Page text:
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Due to new, more contagious variants of COVID-19 emerging in the U.S., medical experts are recommending the use of N95 or KN95 masks.
These masks can filter a higher percent of particles in the air than surgical masks or homemade cloth face coverings.
N95 and KN95 masks are held to different standards, though, so you need to be careful in deciding which is right for you.
⚠️ Update, July 28, 2021: Yesterday, the U.S. Centers for Disease Control and Prevention (CDC) unveiled new mask recommendations aimed at people who are fully vaccinated. The national public health agency is encouraging everyone—even those who are fully inoculated against SARS-CoV-2, the virus that causes COVID-19—to mask up.
Specifically, the CDC is recommending that people wear masks indoors in public places where cases are increasing. That includes areas where there have been over 50 new COVID-19 infections per 100,000 residents over the course of the previous 7 days, or where more than 8 percent of COVID-19 tests have been positive over the same period. Meanwhile, the CDC says all teachers, staff, students, and visitors should mask up inside schools, even if those people are vaccinated and community spread is low.
The CDC says the move is part of a bid to "maximize protection" from the highly contagious Delta variant, which experts have linked to the massive second wave of deadly COVID-19 cases in India, among other countries. As of July 20, the Delta variant now accounts for up to 83 percent of sequenced COVID-19 cases in the U.S.; in regions with lower vaccination rates, that figure could be as high as 90 percent.
Some of those cases include individuals who are fully vaccinated, hence the new masking recommendations. As our friends at Prevention note, the CDC "identifies Delta as a 'variant of concern' because it spreads quickly and easily, may make vaccines less effective, and may reduce the effectiveness of some monoclonal antibody treatments."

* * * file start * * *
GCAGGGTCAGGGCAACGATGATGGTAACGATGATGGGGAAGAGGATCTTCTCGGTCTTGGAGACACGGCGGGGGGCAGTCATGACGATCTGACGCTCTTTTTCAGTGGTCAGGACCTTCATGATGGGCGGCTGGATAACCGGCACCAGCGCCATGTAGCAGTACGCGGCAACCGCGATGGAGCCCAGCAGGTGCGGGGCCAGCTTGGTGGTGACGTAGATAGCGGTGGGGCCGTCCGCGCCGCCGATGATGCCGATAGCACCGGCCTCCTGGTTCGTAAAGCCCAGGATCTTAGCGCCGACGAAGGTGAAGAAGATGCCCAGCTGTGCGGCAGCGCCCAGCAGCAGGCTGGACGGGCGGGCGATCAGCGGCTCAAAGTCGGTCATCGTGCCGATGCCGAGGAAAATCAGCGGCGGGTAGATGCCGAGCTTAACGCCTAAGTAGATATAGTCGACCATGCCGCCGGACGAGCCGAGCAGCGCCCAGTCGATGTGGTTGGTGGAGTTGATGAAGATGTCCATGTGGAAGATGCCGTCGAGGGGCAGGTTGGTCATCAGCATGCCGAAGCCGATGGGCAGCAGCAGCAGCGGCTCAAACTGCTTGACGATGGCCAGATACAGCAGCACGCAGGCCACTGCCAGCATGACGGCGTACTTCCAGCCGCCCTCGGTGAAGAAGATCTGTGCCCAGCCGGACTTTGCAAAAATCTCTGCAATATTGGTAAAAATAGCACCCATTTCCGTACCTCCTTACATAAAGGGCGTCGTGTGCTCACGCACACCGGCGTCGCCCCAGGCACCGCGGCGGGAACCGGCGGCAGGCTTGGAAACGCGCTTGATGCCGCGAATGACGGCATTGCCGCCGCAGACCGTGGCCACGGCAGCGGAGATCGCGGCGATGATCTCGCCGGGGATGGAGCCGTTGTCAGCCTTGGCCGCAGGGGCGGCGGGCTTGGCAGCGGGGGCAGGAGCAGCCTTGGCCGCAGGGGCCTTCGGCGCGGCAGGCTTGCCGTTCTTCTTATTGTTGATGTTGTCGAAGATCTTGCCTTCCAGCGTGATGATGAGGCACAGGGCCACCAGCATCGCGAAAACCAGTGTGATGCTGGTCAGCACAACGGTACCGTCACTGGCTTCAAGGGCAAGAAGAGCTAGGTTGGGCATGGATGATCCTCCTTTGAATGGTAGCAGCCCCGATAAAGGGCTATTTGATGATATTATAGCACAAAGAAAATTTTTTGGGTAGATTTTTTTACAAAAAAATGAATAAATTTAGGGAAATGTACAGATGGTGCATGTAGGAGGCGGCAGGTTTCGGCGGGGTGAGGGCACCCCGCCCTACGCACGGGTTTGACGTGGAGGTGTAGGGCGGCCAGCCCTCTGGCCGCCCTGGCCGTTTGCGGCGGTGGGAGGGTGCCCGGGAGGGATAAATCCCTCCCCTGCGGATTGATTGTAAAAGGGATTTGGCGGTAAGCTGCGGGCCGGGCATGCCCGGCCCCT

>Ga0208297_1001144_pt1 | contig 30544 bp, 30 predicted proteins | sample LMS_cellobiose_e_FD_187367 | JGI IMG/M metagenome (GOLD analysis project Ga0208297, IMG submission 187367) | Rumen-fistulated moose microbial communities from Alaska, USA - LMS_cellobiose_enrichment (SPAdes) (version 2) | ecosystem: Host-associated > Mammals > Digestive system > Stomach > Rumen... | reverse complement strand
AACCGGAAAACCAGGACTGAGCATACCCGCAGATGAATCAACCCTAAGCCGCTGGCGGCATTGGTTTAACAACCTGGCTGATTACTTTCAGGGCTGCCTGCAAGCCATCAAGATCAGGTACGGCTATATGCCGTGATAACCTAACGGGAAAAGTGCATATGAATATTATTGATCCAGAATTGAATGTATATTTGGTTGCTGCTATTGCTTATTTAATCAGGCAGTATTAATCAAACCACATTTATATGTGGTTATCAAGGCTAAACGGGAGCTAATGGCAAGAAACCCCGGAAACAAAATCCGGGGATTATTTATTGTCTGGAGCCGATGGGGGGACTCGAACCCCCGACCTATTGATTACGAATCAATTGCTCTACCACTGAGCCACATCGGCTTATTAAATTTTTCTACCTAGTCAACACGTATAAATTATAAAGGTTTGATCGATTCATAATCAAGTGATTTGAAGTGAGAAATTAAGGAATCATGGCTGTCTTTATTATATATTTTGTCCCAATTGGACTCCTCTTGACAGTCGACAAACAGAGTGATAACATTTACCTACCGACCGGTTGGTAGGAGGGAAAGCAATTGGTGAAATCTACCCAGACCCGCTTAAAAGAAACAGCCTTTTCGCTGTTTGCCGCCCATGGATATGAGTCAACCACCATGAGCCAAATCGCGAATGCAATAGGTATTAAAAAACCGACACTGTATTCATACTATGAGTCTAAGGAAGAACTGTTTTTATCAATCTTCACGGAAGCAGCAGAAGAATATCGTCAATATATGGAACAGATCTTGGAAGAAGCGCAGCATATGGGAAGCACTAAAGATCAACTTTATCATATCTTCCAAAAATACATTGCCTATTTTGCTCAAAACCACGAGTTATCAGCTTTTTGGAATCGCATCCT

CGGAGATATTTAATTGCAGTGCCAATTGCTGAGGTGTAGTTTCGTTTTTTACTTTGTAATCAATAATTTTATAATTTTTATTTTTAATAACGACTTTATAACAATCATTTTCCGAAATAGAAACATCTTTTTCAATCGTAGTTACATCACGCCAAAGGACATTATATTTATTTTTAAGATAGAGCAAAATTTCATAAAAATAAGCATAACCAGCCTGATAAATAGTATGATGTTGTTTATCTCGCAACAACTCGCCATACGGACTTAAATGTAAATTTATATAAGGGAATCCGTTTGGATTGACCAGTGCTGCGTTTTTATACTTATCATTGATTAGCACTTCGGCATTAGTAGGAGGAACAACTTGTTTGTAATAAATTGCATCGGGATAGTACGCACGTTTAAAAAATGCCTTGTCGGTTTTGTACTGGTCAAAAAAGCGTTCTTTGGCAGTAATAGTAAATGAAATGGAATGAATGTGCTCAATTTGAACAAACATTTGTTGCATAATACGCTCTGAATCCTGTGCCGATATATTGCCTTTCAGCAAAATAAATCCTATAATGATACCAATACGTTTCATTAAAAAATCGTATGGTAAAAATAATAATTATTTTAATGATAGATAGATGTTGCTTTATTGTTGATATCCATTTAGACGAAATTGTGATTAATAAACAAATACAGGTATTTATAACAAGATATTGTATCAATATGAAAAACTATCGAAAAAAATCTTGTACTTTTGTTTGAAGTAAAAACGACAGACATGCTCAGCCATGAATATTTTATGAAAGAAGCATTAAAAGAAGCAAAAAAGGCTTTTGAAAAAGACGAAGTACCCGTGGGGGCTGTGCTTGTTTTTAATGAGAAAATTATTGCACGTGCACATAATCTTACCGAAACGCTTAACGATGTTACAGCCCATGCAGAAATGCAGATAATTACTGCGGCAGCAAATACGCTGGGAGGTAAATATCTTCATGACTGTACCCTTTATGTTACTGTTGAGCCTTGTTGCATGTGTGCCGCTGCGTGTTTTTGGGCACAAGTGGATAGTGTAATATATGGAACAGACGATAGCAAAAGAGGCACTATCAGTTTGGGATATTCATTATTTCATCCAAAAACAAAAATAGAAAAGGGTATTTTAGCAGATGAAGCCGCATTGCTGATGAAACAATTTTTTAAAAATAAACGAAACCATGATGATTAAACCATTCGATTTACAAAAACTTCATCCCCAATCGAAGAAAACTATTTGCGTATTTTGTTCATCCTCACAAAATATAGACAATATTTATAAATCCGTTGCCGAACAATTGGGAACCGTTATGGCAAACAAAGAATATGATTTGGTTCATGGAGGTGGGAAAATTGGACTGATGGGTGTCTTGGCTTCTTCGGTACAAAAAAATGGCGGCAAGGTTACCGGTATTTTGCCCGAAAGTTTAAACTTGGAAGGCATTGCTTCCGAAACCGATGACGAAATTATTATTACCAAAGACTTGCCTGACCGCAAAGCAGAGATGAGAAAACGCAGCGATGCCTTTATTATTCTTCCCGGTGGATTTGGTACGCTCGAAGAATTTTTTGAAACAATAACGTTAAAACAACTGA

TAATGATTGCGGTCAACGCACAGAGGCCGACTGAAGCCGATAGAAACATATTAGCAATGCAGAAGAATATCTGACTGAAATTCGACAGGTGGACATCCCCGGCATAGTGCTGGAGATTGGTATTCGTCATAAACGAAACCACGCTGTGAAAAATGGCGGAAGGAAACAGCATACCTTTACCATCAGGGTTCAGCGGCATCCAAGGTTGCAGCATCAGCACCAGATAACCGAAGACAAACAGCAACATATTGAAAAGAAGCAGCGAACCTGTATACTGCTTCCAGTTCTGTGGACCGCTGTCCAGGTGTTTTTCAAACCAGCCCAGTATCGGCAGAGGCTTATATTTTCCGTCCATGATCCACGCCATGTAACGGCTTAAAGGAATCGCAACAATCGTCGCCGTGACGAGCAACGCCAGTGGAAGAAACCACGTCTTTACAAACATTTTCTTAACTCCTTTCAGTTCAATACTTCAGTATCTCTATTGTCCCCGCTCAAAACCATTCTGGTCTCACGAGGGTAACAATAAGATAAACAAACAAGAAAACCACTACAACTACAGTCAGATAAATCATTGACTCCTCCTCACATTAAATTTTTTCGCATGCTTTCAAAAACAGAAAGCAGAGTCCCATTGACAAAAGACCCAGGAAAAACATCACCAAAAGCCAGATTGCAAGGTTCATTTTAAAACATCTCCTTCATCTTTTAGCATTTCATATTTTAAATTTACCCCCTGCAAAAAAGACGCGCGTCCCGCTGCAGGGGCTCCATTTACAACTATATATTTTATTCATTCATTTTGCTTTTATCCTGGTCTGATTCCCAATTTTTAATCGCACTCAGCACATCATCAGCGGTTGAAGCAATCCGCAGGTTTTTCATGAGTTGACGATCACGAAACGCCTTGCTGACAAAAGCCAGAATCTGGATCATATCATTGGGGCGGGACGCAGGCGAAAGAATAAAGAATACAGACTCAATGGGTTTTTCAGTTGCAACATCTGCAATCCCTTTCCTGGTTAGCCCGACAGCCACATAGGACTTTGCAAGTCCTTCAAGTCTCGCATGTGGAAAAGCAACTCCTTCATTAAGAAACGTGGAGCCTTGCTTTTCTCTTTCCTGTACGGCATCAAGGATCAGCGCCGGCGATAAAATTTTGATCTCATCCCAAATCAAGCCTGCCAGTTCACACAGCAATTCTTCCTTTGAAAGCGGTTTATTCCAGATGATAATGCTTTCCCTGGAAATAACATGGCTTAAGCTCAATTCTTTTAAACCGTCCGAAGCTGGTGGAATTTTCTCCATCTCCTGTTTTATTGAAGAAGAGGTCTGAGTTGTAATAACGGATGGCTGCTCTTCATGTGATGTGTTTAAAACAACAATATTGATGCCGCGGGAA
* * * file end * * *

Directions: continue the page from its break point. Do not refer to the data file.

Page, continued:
To be clear, this does not mean COVID-19 vaccines are ineffective. Two preprint studies (meaning they have not yet been peer-reviewed) in Israel, published on July 16, found the Pfizer/BioNTech vaccine is 81 percent effective at preventing COVID-19.
Still, you should mask up–and N95 and KN95 masks are some of the best for protection against the deadly Delta variant (but other masks work, too!).
You've probably been wearing a mask when out in public for most of the past year, but are you still wearing the right one? Since new mutations of COVID-19, like the Delta variant, are even more contagious, it's important to wear masks with a high filtration capacity and a snug fit. N95 and KN95 masks best fit that bill.
But what exactly are N95 and KN95 masks, what are the differences between them, and which mask should you ultimately purchase? Here are the facts.
What Are N95 Masks?
The N95 respirator is considered the gold standard of face coverings in the medical world, and even in the construction industry. These face coverings diverge from surgical masks in that the edges are designed to fit snugly to your face.
The U.S. Food and Drug Administration (FDA) defines N95 respirators as a "protective device designed to achieve a very close facial fit and very efficient filtration of airborne particles." The Centers for Disease Control and Prevention (CDC), however, still doesn't recommend the general public wear them. But that's only in order to reserve supplies for health care workers and medical first responders—not because the masks are ineffective.
What Do N95 Masks Look Like?
N95 masks are made of tough, yet flexible non-woven polypropylene fiber. They're mostly round with a protrusion near the top to help cover your nose. Elastic strings stretch around your head to hold the mask in place. N95s sometimes feature a valve to make inhalation and exhalation easier, but they're not required. The mask should be labeled with "N95" on it. Watch out for typos, as these could be counterfeits.
How Do N95 Masks Work?
N95s filter out at least 95 percent of very small particles that are about 0.3 microns in size, according to the CDC. But this is the particle size for which the masks are least efficient. In fact, N95s are better at filtering out particles that are either larger or smaller than 0.3 microns.
These masks can filter about 99.8 percent of particles with a diameter of about 0.1 microns, according to a February 2017 study published in the Journal of Occupational and Environmental Hygiene. As an April 2020 review published in the journal eLife notes, SARS-CoV-2, the virus that causes COVID-19, is an enveloped virus with about a 0.1 micron diameter, so N95s are particularly suited to our current pandemic.